“Husbands go off to a job in Kampala [the Ugandan capital] and have another mistress, and he can get AIDS and his wife can’t ask him to wear a condom or they will beat them,” says Natalie Goodis, 20, a feminist studies major at Stanford University who helped facilitate a women-only community meeting between volunteers and the local Ramogi women. Although she studied poverty and gender inequality at university, “it seemed intangible. I was studying it at a meta-level,” she says. But after meeting with the women, “that’s turned these big words into something I can comprehend. I’ve seen it, smelled it, touched it, heard it.”
Not that it’s easy for the participants.
“One time I was on the bus and said, ‘I hate this! I hate seeing how tired they are, how neat they look, how they were born into poverty and the government won’t help and they are ignorant of their own situation,’” says Aaron Kessler, 19, a broadcasting and communications major at Temple University, whose parents — a Reconstructionist rabbi mother and cantor father — suggested he take part in the AJWS program to broaden his horizons. “You have to try to look past it. You have to appreciate the finer things, the smiles and the conversations,” Kessler said.
Indeed, the local community has been very welcoming to the group, from the barefoot children trailing the cars shouting “Muzungo!” (white person) to the shy women somewhat surprised but pleased at these pants-wearing, church-building young women.
“We are happy they are here — we are friends and we share ideas and tell stories; they are very good people,” says Getrude Ochwo, a community leader. “We will feel sad and we will miss them when they are gone,” she says. Yet their influence “cannot last long if they don’t come back,” she adds.
That may be the biggest question: What in the end, is the impact of the AJWS mission?
After six weeks, group members leave the Ramogi Village with a new school and a new church, but they return to the United States, where they have tests to study for, semesters abroad to attend, graduate school to apply to. Will this summer have any long-term effects?
“Our job is to facilitate the experience for participants so that they will come to view the world in a different way and have certain realizations that might affect their long-term decisions,” says group leader Jamie Zimmerman, 25, who was a participant on the program a few years ago, choosing AJWS because of the way the organization ties the experience “spiritually and philosophically” to participants’ real lives back home.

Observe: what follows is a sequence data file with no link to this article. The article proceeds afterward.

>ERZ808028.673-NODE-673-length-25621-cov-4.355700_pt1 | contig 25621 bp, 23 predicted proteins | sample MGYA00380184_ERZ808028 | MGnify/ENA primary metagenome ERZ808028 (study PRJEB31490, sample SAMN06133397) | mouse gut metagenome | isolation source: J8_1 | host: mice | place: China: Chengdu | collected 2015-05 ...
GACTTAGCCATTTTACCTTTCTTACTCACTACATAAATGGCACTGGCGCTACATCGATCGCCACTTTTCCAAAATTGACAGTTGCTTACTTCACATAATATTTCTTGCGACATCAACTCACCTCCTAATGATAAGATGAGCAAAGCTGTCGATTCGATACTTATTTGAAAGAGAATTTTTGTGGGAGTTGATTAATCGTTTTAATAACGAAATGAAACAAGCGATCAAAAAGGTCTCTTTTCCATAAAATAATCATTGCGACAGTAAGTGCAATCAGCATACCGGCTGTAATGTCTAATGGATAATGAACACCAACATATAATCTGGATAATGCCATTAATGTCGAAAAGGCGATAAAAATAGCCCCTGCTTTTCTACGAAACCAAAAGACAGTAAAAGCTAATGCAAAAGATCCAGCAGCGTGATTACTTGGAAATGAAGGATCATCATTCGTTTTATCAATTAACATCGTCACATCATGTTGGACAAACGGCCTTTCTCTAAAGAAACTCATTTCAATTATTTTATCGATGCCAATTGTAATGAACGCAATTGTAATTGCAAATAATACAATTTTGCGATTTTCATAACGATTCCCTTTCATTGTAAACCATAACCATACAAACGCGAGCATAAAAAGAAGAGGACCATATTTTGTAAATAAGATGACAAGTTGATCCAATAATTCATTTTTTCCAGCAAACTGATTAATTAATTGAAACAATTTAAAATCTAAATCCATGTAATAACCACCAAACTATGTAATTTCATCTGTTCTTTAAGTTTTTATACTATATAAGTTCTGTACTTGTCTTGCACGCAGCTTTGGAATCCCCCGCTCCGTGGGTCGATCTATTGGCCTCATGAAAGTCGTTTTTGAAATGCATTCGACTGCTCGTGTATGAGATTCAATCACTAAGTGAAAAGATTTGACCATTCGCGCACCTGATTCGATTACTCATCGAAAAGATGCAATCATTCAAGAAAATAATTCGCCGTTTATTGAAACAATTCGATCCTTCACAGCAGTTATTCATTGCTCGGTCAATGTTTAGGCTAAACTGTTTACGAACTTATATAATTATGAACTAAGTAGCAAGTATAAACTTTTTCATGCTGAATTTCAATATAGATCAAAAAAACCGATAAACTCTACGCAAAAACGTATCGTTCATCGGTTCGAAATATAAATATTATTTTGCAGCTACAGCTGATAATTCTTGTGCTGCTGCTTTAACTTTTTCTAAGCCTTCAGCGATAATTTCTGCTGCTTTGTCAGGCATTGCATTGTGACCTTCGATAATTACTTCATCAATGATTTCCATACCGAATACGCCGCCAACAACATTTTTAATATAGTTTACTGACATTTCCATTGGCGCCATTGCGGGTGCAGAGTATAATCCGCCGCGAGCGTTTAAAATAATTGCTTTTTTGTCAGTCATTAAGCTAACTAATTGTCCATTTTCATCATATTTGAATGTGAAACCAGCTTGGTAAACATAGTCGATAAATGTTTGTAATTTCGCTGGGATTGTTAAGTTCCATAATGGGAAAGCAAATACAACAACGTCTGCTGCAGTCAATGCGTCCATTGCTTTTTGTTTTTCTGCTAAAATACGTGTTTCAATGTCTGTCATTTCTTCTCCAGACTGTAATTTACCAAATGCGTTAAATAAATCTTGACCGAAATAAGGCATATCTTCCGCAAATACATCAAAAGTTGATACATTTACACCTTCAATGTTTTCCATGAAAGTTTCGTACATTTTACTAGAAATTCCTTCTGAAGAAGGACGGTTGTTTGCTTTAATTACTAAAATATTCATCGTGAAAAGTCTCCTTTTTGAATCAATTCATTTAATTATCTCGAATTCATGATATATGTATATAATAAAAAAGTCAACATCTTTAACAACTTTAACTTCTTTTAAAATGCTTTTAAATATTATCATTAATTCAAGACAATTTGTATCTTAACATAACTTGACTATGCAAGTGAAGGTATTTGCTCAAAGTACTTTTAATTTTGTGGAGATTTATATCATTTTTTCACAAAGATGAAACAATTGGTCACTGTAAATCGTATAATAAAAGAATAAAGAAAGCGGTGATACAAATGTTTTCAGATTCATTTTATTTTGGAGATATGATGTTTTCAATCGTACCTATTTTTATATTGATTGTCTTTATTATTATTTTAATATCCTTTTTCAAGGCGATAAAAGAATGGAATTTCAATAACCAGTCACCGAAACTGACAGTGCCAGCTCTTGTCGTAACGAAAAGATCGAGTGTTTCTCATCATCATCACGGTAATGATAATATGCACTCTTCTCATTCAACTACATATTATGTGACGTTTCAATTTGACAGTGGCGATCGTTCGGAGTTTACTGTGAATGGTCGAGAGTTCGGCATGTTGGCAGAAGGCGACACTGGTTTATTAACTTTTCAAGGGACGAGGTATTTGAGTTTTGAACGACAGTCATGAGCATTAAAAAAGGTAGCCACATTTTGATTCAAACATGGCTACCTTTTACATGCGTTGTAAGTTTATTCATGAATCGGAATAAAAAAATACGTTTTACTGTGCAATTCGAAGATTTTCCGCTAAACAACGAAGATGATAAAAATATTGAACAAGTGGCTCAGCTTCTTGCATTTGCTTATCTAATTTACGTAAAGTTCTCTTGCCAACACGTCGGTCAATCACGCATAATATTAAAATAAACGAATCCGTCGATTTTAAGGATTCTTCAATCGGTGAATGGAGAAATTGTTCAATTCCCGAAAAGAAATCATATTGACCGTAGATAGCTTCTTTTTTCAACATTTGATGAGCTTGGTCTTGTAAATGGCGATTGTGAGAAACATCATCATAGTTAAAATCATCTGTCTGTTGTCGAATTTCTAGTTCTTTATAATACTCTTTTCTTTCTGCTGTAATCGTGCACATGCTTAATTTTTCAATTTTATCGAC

For example, this group is taking part in what’s called a Volunteer Summer, a yearlong program in which participants attend retreats, raise money for AJWS and are encouraged to go on public speaking tours and publish articles about their experiences.
“I don’t want people to feel miserable, but to be more aware,” says Zimmerman, who made a documentary about Congolese refugees and has just started medical school. “They should be aware of their opportunities.”
While AJWS does not have long-term studies following their volunteers, the organization says that many of them end up working with underserved populations in the United States and around the world in fields like medicine, social work, politics, public policy and economic development.
But not everyone is going to work with underprivileged communities. Many participants will continue with their studies in investment banking, music, broadcasting. “That’s OK,” Zimmerman says. “They should use this summer to create a positive impact.”
Klein, a group leader who has led other summer tours, as well as Alternative Spring Breaks, and himself has spent two years in Mali with the Peace Corps, added: “If they settle down and get married and raise kids with these good values, then that is enough.”